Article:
10 Tips for Training Your Golden Retriever

By: Wendy Rose GouldUpdated:

10 Tips for Training Your Golden Retriever

What is it about Golden Retrievers that make them such a popular pick for dog parents? Well, besides their beauty, both Golden Retriever puppies and adult doggos typically are very people-oriented dogs who exhibit good behavior, lots of affection and gentle temperaments. Golden Retriever breeders will tell you that these intelligent dogs have lots of energy and usually respond well to training. From basic obedience training and leash training to crate training and fun tricks, this pooch is eager and quick to learn—especially if you’ve got some yummy dog treats in hand!

Positive Reinforcement 101

No matter the dog breed you’re working with, the best training approach is always positive reinforcement, aka using rewards to teach desired behaviors, explains Caroline George, DVM, a veterinarian with the Aliso Beach Animal Clinic in Laguna Beach, California. Not only is this considered the kindest approach, but it’s highly effective for all types of training. Here's how it works: When your dog performs a skill or behavior that you like, you give them treats, toys or praise. In time, your dog associates that skill or behavior with good outcomes and becomes more likely to repeat it.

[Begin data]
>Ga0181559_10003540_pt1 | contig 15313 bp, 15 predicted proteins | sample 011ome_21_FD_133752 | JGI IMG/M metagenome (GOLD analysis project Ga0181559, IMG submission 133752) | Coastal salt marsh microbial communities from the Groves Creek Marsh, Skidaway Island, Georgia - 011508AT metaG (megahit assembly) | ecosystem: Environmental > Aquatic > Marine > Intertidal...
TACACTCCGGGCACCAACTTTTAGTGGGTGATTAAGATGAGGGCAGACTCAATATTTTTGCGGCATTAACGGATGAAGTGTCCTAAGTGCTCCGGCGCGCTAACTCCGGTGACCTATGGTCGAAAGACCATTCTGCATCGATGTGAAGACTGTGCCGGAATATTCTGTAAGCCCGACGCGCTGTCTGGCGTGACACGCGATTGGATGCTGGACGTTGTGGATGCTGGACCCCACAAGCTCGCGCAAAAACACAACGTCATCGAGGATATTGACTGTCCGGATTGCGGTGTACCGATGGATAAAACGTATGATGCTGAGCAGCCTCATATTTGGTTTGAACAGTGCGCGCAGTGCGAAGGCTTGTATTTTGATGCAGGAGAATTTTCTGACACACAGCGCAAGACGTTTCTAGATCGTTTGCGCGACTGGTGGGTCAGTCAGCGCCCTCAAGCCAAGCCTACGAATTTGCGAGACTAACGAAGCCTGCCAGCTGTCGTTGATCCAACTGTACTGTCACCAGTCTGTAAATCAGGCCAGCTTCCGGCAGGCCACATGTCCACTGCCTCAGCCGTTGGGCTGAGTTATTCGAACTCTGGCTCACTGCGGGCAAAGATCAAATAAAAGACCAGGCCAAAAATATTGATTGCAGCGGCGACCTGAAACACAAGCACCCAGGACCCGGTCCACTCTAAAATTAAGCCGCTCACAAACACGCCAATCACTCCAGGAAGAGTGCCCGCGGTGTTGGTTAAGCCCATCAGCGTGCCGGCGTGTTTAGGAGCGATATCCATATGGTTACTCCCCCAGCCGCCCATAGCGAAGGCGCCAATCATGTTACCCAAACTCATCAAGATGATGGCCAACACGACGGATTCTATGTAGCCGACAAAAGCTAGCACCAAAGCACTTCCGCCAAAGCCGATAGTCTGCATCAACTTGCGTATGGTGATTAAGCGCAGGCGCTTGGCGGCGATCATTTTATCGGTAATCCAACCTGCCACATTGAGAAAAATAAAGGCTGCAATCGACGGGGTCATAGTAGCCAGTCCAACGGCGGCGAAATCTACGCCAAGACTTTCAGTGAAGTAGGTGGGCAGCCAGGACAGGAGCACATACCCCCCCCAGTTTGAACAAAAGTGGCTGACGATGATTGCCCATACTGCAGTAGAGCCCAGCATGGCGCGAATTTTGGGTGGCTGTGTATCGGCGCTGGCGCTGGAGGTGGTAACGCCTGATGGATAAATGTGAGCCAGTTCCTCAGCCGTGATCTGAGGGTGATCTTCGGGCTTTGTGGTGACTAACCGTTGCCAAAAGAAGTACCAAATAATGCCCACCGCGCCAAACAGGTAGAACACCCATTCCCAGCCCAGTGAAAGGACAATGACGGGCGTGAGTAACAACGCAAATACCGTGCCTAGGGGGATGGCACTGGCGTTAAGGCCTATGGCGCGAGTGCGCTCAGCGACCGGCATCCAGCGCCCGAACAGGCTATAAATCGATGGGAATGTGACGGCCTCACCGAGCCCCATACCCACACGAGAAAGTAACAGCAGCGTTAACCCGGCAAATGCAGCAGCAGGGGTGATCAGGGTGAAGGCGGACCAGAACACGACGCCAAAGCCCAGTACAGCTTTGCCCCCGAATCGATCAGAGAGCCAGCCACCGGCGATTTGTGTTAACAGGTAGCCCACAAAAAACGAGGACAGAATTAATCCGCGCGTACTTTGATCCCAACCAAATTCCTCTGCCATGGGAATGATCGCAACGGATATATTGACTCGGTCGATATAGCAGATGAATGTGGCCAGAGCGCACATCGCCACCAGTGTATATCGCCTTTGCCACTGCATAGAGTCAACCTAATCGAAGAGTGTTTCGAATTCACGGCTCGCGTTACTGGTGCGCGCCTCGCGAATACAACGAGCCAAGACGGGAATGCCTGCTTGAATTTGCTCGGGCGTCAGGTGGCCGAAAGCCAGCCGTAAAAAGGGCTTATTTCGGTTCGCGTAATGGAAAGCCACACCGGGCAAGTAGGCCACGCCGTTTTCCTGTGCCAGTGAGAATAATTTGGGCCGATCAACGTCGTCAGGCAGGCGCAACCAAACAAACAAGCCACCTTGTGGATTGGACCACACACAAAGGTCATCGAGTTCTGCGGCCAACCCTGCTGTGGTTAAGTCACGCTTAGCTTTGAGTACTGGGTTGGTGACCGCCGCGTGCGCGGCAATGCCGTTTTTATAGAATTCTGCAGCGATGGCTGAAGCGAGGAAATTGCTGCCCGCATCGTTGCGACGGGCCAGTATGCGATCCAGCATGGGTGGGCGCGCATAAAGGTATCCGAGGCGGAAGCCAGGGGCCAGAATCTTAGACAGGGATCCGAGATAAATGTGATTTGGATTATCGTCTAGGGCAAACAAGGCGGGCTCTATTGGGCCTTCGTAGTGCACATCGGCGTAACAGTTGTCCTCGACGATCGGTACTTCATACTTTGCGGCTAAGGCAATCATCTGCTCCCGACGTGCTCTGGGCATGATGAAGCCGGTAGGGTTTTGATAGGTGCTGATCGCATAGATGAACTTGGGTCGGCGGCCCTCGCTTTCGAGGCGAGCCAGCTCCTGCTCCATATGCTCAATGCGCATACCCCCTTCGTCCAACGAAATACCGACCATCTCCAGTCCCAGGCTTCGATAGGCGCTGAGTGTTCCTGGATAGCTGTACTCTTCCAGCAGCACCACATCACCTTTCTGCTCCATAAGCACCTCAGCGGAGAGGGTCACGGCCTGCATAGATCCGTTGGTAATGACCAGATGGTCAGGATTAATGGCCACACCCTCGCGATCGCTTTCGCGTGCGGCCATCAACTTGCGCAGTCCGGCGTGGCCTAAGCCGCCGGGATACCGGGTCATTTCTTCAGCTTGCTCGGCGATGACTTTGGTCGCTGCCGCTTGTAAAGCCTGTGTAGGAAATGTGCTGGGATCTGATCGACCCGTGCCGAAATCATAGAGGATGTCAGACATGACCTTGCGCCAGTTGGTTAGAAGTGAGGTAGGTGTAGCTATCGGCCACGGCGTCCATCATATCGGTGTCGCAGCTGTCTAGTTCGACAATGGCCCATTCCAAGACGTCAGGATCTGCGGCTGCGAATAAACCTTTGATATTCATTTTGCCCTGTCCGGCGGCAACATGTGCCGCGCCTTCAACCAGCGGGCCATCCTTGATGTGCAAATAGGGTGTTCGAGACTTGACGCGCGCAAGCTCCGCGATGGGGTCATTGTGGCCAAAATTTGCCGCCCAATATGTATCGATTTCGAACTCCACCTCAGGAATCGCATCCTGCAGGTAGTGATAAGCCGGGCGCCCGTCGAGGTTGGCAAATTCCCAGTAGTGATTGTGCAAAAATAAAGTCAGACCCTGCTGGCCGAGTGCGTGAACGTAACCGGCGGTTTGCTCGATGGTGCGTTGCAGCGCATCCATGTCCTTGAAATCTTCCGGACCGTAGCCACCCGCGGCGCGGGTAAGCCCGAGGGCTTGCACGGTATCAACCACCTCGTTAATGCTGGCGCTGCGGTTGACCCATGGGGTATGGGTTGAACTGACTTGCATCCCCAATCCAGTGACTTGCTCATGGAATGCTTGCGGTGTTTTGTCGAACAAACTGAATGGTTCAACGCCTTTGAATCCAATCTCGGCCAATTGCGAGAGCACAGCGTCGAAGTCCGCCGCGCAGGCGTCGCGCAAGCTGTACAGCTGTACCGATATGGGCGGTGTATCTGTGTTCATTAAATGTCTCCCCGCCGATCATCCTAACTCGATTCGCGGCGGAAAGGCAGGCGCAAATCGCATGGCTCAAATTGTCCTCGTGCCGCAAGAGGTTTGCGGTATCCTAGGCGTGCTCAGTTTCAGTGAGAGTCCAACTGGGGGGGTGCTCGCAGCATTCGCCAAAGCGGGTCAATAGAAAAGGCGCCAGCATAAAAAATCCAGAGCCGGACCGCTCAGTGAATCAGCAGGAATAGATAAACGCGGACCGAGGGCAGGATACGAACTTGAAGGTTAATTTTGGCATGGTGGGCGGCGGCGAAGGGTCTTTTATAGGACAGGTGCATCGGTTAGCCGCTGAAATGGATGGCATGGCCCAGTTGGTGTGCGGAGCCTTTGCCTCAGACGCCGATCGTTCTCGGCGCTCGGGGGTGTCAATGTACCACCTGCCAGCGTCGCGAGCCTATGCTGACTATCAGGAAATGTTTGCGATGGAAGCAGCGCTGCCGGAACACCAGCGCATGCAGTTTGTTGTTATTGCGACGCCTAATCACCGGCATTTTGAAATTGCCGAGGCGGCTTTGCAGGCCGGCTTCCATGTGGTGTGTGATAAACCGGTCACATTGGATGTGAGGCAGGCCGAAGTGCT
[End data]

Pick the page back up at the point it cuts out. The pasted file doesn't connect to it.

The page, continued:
There's one catch, though: Positive reinforcement works best when pet parents stay consistent. For example, every time they ask a dog to sit or shake—and it is done correctly—a treat or toy should be given. At the same time, it’s best to avoid negative reinforcement, aka punishment, if your pup doesn’t catch on right away.

10 Golden Retriever Training Tips

If you’re a new Golden Retriever pet parent, your next step after your pup settles into their new home is to start dog training. Whether you’re diving into potty training (a must when Golden Retriever puppy training), teaching your pet essential cues like how to lie down, sit, or drop it, or exploring some fun tricks, these dog training techniques and tips will ensure successful training sessions.
A Golden Retriever running in grass with a ball in their mouth
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1 Make Dog Training Sessions Fun

Golden Retrievers learn well through games, so aim to keep things light and fun. This helps keep your dog’s attention span during each training session. Use a happy tone of voice rather than a stern one, avoid yelling, and exercise patience. If your dog doesn’t respond to a cue from you, you can gain their attention by being playful and making the task a little easier to get them re-engaged.